DC Carr Working to Ensure Everyone Has Opportunity to Enjoy Wild Places

Meet Your Fish and Wildlife Service
DC Carr
"Our role is to invite our neighbors in and help them to feel at home in nature."

DC Carr is a Visitor Services Planner for the National Wildlife Refuge System in our Pacific Southwest Region. That means he designs publications, supports nonprofit partners, and develops volunteer programs on refuges throughout the Pacific Southwest Region. He normally works at our Regional Office in Sacramento, California, but sometimes teleworks from his home in inner-city Oakland.

5 Questions for DC

1. Why is urban outreach important to you?

For me, it is a matter of equality and opportunity. The people in my neighborhood deserve the opportunity to have access to the wild places that their tax dollars support. They deserve to walk the ridges, swim the lakes, stalk the game, see the wildlife and picnic in the trees with their families. They deserve it the same as anyone else. In the commotion of the city, though, surrounded by city streets and barriers and grime, it is easy to never see the green fields nearby. Too many decades of racial and cultural division have taught too many of my neighbors that "this grime is yours" and "these green fields belong to those other people." I cannot stop the hurt of microaggression and social injustice today, but I can begin to reveal that the doors are open to the green fields of refuges. The first tiny step in giving them this birthright is in offering a warm invitation. Urban outreach means meeting urban populations where they are and offering this invitation. This is something that I can do. 


We’re Looking for Federal Migratory Bird Stewards

In 2012, APHIS Wildlife Services employee Marie Griffin holds a raptor.(More about her work.) Photo Credit: USDA

Recognizing that bird-aircraft collisions are both costly and potentially deadly,  the U.S. Department of Agriculture’s Animal Plant Health Inspection Service (USDA-APHIS) undertook the project Managing Raptor-Human Conflicts to Promote Safety and Migratory Bird Conservation. The agency has made significant efforts, within the United States, to reduce the frequency and severity of bird-aircraft collisions involving raptors. Many birds were removed from dangerous environments when they are at risk for collisions with aircraft and relocated to areas without this risk of mortality.

For this project, USDA-APHIS earlier this year won the 2014 Presidential Migratory Bird Federal Stewardship Award.

We are nearing the deadline for nominations for the 2015 Presidential Migratory Bird Stewardship Award Nomination. It’s January 9. 

The Presidential Migratory Bird Stewardship Award annually recognizes a project or action conducted by or in partnership with a federal agency that contributes to migratory bird conservation. The agency/action demonstrates a leadership role in inspiring others to take action in migratory bird conservation.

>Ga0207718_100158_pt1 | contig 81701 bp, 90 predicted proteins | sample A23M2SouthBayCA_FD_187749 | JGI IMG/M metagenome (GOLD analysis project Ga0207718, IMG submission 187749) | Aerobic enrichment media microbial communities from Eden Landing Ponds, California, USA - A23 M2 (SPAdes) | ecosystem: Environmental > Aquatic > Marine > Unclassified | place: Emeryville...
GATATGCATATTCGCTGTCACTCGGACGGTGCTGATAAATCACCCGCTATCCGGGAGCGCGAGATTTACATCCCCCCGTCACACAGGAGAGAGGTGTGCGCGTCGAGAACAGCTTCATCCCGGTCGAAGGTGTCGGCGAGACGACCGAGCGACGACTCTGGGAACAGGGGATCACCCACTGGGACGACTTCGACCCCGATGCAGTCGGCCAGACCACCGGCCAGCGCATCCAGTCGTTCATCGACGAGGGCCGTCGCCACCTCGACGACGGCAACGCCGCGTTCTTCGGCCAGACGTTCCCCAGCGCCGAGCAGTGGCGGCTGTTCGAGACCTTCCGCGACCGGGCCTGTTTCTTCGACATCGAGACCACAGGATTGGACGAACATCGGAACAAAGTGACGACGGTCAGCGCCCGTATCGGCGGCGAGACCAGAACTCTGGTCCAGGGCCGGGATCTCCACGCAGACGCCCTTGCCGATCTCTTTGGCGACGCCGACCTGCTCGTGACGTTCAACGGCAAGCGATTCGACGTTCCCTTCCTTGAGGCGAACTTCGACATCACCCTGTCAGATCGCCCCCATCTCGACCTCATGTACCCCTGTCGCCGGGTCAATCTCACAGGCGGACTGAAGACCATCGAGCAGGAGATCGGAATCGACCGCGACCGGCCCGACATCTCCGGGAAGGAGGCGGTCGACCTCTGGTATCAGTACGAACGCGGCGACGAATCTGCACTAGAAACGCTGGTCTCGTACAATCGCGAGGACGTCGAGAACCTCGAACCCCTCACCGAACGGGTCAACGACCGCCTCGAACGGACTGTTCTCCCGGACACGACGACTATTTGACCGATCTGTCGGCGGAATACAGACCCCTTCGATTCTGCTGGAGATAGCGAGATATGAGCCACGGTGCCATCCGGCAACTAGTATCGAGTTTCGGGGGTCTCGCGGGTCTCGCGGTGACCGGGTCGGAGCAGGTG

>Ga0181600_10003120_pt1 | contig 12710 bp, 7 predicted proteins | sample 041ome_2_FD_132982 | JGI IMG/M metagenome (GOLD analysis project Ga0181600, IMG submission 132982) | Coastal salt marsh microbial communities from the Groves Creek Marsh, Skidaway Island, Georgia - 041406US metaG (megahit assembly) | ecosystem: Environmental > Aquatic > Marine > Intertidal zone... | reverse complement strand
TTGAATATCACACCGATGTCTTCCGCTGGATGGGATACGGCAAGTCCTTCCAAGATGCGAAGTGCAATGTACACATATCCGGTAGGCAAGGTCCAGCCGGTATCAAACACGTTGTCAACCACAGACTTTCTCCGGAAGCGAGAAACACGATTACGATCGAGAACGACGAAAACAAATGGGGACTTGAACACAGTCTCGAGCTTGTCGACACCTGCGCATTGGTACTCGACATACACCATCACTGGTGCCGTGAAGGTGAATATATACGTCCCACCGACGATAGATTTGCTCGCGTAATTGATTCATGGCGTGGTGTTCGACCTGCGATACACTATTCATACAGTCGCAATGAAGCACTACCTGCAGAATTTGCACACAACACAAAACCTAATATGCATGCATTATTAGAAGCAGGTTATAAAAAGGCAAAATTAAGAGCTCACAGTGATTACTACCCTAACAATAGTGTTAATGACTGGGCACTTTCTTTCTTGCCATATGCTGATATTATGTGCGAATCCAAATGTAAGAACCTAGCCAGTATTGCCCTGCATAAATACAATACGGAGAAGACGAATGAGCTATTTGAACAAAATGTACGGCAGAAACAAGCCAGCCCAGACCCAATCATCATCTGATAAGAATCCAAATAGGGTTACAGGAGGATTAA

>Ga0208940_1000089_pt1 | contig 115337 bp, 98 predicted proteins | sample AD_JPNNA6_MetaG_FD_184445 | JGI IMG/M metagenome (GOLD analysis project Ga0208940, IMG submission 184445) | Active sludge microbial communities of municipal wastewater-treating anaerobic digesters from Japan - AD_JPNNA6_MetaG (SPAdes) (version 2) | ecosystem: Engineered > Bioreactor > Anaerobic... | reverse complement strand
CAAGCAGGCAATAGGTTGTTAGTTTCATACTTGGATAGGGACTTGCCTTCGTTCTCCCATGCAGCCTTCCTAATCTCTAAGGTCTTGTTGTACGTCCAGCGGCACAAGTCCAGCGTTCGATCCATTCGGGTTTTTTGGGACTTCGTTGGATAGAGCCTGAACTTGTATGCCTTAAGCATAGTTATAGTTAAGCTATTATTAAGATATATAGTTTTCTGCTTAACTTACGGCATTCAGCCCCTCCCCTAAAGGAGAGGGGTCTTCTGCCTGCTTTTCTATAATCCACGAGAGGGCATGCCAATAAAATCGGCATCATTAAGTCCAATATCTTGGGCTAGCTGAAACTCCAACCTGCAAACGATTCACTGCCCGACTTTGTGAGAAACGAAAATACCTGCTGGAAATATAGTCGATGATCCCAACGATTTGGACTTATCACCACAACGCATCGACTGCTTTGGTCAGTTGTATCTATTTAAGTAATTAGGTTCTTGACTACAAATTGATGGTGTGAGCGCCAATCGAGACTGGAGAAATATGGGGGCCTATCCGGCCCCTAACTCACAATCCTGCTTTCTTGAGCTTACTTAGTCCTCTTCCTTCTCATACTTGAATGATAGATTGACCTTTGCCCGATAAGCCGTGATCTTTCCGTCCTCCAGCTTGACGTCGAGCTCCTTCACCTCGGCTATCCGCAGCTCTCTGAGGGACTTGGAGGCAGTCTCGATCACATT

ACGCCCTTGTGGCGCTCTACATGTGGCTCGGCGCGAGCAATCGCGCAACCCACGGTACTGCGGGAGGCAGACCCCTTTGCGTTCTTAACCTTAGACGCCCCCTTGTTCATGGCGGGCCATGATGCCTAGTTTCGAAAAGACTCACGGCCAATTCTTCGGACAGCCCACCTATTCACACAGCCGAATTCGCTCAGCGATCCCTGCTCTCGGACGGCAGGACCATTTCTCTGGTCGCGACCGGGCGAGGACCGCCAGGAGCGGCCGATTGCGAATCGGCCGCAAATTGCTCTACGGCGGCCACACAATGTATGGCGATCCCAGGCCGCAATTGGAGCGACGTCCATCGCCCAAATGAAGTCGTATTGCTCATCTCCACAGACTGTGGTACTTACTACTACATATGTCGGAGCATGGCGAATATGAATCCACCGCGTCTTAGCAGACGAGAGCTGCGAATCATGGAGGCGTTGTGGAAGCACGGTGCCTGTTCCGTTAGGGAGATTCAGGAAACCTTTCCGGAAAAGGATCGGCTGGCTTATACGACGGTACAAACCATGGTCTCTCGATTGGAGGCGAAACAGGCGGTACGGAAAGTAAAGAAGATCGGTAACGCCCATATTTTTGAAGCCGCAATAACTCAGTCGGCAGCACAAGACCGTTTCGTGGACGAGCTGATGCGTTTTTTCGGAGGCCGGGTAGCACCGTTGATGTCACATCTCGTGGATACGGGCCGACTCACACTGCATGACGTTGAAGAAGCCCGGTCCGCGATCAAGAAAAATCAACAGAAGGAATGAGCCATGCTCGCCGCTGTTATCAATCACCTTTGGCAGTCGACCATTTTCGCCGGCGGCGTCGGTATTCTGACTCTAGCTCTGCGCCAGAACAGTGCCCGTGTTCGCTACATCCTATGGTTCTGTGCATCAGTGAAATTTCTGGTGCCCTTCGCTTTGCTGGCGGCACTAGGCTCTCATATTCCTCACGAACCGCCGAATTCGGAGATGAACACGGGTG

For more information:

Finding a Sense of Place in Southern California

With their own pair of wings, imaginations soar as third grade students mimic the California condor, during a Connecting People with Nature program led by the Ventura Fish and Wildlife Office. Photo Credit: Mike Glenn/USFWS

At the intersection of abundant wild places, Fillmore, California, elementary students bond with rare wildlife. We work with students across the country to provide hands-on outdoor activities, educational presentations about threatened and endangered wildlife, and field trip opportunities for children of all ages to learn and experience the diverse natural areas and species.

Bad News: Asian Weather Loach Found in California River

Service and California Department of Fish and Wildlife staff using backpack electrofishing gear to sample a pool. Photo Credit: USFWS

Invasive species are a huge problem in the United States. It is estimated that the annual damage caused by invasive species totals more than $120 billion. So when biologists at our Stockton Fish and Wildlife Office discovered an Asian weather loach during fish monitoring surveys on the San Joaquin River in Madera County in California recently, it raised lots of red flags. Six more weather loaches were found during intensive sampling, and along with our partners we will discuss best management practices for the area.

People are a key source of invasive species. As our Aquatic Invasive Species website says:

People have helped spread species around the globe for centuries either intentionally or unintentionally. Intentional introductions involve the deliberate transfer of nuisance species into a new environment. An example of this would be someone who dumps the contents of their home aquarium into a lake. Unintentional introductions occur when invasives are transferred accidentally. For instance, zebra mussels can be spread when ballast water used for ship stability is exchanged.